River festivities take a violent turn

A closer look at the annual float down the Sacramento River shows its violent side.

Law enforcement officials arrest a man who allegedly threw rocks at them as they attempted to disperse a large crowd at Beer Can Beach. The arrest followed an unrelated rock-throwing incident between two other men.

Law enforcement officials arrest a man who allegedly threw rocks at them as they attempted to disperse a large crowd at Beer Can Beach. The arrest followed an unrelated rock-throwing incident between two other men.

Photo By Tyler harbaugh

Meandering around a corner of the Sacramento River to the infamous Beer Can Beach, people frantically began kicking and paddling toward the east bank to join the celebration. The first glimpses of the beach from hundreds of yards away showed a sea of people tossing dozens of inner tubes in the air like oversized confetti.

This was the first indication that this year’s float on Sunday (Sept. 5) was fairly wild, but a closer look revealed the truly violent and out-of-control side to this annual Labor Day weekend tradition.

People were stumbling and falling while attempting to work their way into the crowd. Several tubers were vomiting on the shore, while numerous others lay passed out in their tubes and rafts at about 5 p.m.

There were several sizeable crowds on the beach, and the most densely packed group seen at the foot of this small strip of land proved to be the most chaotic. People were constantly being struck in the head by tubes, some being knocked to the ground. This started several fistfights from drunk and angry young men trying to protect themselves and their friends who were being pelted.

“This was a relatively busy year,” acknowledged Lt. Rich Warren of the Glenn County Sheriff’s Department.

Indeed, at one point a large crowd gathered behind one man as he chased after another, eventually catching up and throwing rocks the size of softballs at his head. The man running away had suffered a large gash and was bleeding profusely from the back of his head. Shortly thereafter, police and rescue boats rushed the shore and dispersed the crowd watching the mayhem.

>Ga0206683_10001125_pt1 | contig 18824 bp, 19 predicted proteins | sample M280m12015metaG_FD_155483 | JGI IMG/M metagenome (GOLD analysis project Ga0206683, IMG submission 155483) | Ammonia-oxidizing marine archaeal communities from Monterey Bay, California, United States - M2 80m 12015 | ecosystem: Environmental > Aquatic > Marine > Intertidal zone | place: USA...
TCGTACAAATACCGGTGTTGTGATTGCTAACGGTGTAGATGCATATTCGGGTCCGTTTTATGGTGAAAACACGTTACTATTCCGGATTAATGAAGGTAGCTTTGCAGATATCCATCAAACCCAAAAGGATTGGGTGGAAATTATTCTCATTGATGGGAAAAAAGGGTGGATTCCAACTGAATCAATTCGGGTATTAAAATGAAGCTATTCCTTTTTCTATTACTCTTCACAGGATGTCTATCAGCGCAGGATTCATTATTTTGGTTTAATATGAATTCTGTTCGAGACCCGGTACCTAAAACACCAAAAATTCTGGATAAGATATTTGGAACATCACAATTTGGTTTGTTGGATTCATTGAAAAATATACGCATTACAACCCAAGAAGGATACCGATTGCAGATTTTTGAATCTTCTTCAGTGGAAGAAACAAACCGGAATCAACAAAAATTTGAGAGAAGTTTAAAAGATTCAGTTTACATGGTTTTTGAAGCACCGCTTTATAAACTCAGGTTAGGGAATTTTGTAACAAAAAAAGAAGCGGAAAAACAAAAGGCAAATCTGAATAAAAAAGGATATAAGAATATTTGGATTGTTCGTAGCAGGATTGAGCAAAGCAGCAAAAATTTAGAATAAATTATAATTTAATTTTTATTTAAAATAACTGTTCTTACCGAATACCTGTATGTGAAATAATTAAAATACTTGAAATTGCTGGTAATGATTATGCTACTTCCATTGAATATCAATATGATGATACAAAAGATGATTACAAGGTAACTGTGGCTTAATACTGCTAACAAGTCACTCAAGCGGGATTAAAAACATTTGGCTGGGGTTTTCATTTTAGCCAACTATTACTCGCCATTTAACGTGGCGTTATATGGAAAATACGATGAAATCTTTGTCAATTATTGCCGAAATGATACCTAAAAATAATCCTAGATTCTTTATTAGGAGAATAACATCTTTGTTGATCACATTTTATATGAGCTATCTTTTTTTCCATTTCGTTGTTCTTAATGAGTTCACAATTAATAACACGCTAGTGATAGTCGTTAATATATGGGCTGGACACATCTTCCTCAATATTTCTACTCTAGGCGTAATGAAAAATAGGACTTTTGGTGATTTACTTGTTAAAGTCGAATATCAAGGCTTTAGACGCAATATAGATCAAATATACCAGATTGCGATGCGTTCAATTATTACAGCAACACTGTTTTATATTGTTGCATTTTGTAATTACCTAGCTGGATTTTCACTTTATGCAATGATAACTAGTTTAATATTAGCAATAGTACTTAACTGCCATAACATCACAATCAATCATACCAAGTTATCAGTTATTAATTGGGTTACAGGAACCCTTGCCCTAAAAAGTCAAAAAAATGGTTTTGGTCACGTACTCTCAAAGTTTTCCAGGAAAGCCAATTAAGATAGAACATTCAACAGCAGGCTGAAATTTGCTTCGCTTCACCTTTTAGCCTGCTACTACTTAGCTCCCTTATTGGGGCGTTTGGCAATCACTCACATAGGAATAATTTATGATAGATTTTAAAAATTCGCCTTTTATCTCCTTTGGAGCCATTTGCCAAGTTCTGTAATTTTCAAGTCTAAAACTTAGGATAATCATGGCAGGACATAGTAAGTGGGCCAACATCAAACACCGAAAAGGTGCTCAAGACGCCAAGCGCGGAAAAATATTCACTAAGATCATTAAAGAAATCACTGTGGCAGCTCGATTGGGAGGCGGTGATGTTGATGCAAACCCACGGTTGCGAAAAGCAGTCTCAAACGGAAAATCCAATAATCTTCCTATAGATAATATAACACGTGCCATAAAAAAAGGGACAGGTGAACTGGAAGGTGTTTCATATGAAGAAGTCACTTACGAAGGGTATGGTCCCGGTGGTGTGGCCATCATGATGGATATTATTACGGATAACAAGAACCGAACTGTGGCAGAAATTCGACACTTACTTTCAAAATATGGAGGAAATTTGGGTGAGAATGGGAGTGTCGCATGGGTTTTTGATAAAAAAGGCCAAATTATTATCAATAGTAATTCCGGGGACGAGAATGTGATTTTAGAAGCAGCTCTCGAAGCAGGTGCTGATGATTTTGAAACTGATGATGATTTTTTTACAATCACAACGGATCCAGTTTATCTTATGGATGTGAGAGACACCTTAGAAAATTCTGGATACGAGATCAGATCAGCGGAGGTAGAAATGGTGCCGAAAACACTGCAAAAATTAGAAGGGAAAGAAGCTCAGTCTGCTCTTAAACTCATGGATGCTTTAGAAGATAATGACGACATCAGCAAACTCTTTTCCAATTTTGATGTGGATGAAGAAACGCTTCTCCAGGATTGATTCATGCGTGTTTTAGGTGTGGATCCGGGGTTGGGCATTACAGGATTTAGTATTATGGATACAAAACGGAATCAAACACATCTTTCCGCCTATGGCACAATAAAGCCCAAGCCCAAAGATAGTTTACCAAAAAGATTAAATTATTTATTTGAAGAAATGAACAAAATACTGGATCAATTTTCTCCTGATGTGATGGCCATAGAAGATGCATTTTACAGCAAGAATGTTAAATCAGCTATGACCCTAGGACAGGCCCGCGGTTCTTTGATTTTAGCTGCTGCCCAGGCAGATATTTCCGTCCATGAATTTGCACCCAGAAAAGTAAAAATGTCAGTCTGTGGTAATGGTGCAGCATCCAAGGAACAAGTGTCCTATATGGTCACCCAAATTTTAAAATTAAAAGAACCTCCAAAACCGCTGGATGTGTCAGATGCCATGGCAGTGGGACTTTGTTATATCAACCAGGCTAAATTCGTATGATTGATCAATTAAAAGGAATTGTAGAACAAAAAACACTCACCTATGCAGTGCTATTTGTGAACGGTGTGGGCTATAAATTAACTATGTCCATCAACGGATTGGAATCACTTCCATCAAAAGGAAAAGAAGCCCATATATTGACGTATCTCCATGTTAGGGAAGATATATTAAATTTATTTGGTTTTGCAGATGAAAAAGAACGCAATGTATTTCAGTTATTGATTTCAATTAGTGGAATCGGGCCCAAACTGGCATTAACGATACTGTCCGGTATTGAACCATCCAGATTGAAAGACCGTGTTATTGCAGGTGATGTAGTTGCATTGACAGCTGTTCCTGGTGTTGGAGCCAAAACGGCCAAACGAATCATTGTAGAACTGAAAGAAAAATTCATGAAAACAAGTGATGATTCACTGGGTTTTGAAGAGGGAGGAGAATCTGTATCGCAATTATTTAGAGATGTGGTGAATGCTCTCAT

As police roamed the beach looking for others who were throwing rocks, they were attacked by yet another individual throwing stones and chased after him until the man was caught and arrested. He was dropped to the ground, treated for his wounds on scene, and then taken away.

“When we started seeing the rocks and cans and bottles and stuff fly, we were trying to make sure that our officers got off the beach safely … because even though we had a well-staffed event coordination going on … at any given time we probably only had 25 to 30 law-enforcement officers in the various different groups,” Warren said, “and there’s no way that we can safely deal with 15,000 people in that confined of an area with that small amount of law enforcement personnel.”

Other disturbing scenes included young women being hoisted into the air and having their bikini tops removed—sometimes voluntarily, sometimes not—and repeatedly groped by nearby drunken revelers. Several defenseless women had to be dragged away for their safety, and in the process lost the remaining portions of their bathing suits, which were ripped off their bodies.

All this took place despite the fact that a large-scale, organized party at Beer Can Beach, complete with live music and a stage, was preemptively shut down by law enforcement more than a week ago. The event, planned by Ambriz Top Shelf Productions, would have needed a permit, according to Glenn County’s outdoor-assemblies ordinance. Officers showed up at organizer Marcelo Ambriz’s house to notify him he’d be breaking the law. He agreed to cancel the party, notifying the nearly 4,000 confirmed guests invited via Facebook.

The violence and pande-monium this reporter witnessed on this small portion of riverbank contrasted with the start of the event. Beginning at the launch point at Irvine Finch River Access, people eagerly crowded the ramp as park rangers helped guide those with bigger rafts into the water. This flotilla of college students and young adults—an estimated 15,000 throughout the day—overtook the river in neon-orange inflatable rafts, black rubber tubes and numerous other flotation devices including inflatable giraffes and air mattresses.

“It was like something out of a movie,” said Chico State sophomore Karen Tomczak. “It almost crossed the line into being too overwhelming, but I had a great time.”

A relatively calm and leisurely hour-long float down the river became hectic only for those who were stranded in parts of the river with no current, or where the water had become too shallow. Most people had no problem keeping a steady pace, such as a man in an inner tube toting behind him a raft holding a small barbecue grill.

Every 20 minutes or so, the floating crowds would emit a loud cheer that emanated from downstream and quickly spread to the inebriated participants up the river.

More chaos ensued at the exit point on River Road. People covering the pavement barely allowed cars to pass. More fights broke out over stolen rafts and people attempting to hop into random cars, buses and limos so they wouldn’t have to walk home. The question that rang out constantly in the background, “Do you have a cell phone I can borrow?” was always followed by some form of, “No, I’m sorry.”

Some people were able to find rides home, but just as many began the long trek back to Chico on foot. In the darkness, the headlights of cars lit up swimsuits and orange rafts from stranded tubers taking the hours-long walk. Among the unlucky ones having to hoof it home was Chico State sophomore Garrett Tickle, who thought he had prepared by paying $15 for a bus ride to and from the river.

“We probably walked home for a total of two hours,” he said. “We missed the bus, so we grabbed some tubes and ran through the orchards.”